Industrial board grants tax breaks
By Martin Burkey
DAILY Staff Writer
firstname.lastname@example.org · 340-2441
The Decatur Industrial Development Board as expected unanimously approved a package of tax breaks for expansions at 3M and Meow Mix.
Meow Mix plans to spend $2.5 million to add a couple of dryers to its pet food manufacturing operation. The additions will create five new jobs with an ultimate payroll of $284,110 including pay and benefits.
"It's very helpful," General Manager Jay Dahlgren said. "We try to present the most attractive project we can. We compete for capital within our company."
Local 3M officials hope abatements will help them land a $120 million expansion project that would create 20 jobs initially and 50 jobs within three years with an estimated payroll of $4.24 million in pay and benefits. Company officials told the board that two other 3M sites are in the running for the work and that the company board is scheduled to make a decision in February. Construction could take about two years.
"We think our chances are strong they will come here," plant Manager Rebecca Morlando said. "Our plant has worked hard to put ourselves at the top of the list. The employees have worked hard. I think our board will recognize this."
The abatements were the first granted by the board since getting approval from Decatur City Council members to assume the responsibility. State law in 1962 gave either local governments or their industrial boards the authority to grant abatements. Most other cities in the state already assign that job to their industrial boards. City Council members said last week that the board is better able to handle abatements and that the switch takes the politics out of a sometimes-controversial issue.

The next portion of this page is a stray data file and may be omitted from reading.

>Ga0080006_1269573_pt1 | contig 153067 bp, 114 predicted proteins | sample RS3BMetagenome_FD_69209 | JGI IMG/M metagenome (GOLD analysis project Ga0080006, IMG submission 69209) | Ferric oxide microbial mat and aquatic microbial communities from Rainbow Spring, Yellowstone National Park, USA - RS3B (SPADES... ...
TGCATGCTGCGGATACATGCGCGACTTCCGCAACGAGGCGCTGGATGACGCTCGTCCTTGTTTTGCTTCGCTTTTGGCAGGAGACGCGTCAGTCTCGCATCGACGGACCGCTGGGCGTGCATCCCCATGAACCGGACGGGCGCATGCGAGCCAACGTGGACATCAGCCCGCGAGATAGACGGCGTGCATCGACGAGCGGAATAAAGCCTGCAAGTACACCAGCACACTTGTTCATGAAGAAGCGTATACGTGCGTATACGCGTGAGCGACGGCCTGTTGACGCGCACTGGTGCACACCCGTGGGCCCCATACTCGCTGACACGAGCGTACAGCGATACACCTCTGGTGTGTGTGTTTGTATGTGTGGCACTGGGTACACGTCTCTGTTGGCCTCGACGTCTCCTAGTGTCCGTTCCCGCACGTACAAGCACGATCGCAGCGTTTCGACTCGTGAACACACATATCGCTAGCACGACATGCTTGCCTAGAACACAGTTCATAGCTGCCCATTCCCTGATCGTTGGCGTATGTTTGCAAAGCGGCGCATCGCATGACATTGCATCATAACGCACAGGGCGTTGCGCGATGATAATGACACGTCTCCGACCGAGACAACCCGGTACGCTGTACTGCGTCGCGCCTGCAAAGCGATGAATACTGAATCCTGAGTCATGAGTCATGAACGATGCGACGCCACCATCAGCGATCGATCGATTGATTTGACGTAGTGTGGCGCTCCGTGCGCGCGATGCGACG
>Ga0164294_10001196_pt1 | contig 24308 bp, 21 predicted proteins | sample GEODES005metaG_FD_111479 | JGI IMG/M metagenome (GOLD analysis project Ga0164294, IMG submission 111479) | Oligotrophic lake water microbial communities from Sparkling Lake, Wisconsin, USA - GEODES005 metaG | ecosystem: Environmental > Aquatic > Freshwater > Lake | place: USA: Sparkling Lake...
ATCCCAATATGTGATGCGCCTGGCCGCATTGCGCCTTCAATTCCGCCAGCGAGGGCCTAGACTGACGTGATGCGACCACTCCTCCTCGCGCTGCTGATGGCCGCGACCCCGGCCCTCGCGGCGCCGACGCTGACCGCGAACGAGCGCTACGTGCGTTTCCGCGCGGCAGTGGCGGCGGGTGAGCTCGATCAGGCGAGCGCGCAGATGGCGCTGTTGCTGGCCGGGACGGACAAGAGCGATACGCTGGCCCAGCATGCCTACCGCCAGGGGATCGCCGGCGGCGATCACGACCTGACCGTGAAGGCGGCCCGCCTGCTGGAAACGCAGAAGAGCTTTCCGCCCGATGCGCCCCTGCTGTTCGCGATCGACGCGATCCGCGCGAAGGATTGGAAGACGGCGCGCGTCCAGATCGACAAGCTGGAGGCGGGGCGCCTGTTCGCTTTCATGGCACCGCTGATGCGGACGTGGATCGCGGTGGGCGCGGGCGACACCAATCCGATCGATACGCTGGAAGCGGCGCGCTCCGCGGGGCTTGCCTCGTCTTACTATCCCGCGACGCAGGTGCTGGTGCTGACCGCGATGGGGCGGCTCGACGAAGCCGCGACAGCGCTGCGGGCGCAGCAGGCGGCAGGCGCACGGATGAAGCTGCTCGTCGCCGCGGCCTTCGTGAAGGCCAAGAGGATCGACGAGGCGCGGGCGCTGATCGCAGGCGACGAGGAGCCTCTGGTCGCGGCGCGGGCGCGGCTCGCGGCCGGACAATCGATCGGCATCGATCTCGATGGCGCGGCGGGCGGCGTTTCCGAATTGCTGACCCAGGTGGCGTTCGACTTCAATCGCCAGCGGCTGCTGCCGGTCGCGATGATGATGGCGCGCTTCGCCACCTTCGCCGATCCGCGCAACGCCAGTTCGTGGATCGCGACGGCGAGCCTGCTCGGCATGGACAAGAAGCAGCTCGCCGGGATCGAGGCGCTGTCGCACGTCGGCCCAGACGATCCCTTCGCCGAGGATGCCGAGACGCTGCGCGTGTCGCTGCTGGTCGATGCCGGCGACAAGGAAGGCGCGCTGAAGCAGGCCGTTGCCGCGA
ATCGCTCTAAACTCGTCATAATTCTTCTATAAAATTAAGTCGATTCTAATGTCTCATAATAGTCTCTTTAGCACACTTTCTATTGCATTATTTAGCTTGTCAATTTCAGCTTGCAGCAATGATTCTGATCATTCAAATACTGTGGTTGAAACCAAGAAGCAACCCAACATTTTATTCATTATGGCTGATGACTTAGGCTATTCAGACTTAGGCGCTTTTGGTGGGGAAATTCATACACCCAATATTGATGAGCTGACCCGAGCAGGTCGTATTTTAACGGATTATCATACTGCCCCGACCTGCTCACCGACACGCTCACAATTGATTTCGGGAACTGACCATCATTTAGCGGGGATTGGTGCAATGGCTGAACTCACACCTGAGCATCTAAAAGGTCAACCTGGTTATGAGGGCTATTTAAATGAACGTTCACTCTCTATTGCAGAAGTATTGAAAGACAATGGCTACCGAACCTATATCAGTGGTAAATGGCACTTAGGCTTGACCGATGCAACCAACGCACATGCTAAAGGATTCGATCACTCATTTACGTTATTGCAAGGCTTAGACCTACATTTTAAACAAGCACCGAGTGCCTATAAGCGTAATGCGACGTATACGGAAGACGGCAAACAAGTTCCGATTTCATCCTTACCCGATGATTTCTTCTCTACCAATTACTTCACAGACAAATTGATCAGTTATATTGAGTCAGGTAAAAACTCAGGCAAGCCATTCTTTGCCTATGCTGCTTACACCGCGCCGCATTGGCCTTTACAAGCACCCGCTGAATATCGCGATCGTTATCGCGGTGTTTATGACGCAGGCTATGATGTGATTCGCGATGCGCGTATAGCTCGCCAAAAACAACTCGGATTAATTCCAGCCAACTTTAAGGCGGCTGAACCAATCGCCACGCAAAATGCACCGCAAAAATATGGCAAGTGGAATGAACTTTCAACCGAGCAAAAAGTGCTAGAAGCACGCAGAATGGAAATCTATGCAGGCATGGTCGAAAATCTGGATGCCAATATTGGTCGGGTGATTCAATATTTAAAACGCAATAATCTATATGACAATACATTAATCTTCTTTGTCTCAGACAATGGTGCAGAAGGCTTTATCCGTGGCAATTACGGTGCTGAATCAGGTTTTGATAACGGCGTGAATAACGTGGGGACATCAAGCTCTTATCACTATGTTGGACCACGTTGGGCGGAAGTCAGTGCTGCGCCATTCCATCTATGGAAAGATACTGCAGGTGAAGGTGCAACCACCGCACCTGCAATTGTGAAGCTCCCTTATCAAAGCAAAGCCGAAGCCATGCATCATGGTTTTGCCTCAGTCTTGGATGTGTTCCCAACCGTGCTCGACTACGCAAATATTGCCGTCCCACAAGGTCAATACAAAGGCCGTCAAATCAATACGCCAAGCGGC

Critics of the breaks say that Decatur is an attractive city for a new industry without abatements and that existing companies would invest in plant upgrades. Supporters say competition between cities for new industry is as competitive as college football recruiting.
Other cities and nationwide companies are also quick to take note of cities that won't grant tax breaks for expanding an existing industry, they say.
The board with Meow Mix agreed to forego $128,820 in state, county and city taxes over the 10-year abatement period and still expects to receive more than $140,000 in tax revenue for the city's operating fund and schools during that period. With 3M, the board agreed to forego $5.4 million in state and county taxes during the 10-year abatement period in order to generate tax revenue estimated at $5.8 million for schools.
Industrial board attorneys John Caddell and Barney Lovelace noted that the projects will continue generating their full tax revenue after that. It also helps keep both companies competitive within their own corporate structure as well as against other competition. The 3M abatement, particularly, would help secure the plant's existing 734 jobs, they said.
"If we didn't do this project, it wouldn't be any different," Lovelace said. "We're not abating something they're paying now. We're abating something they want to create."
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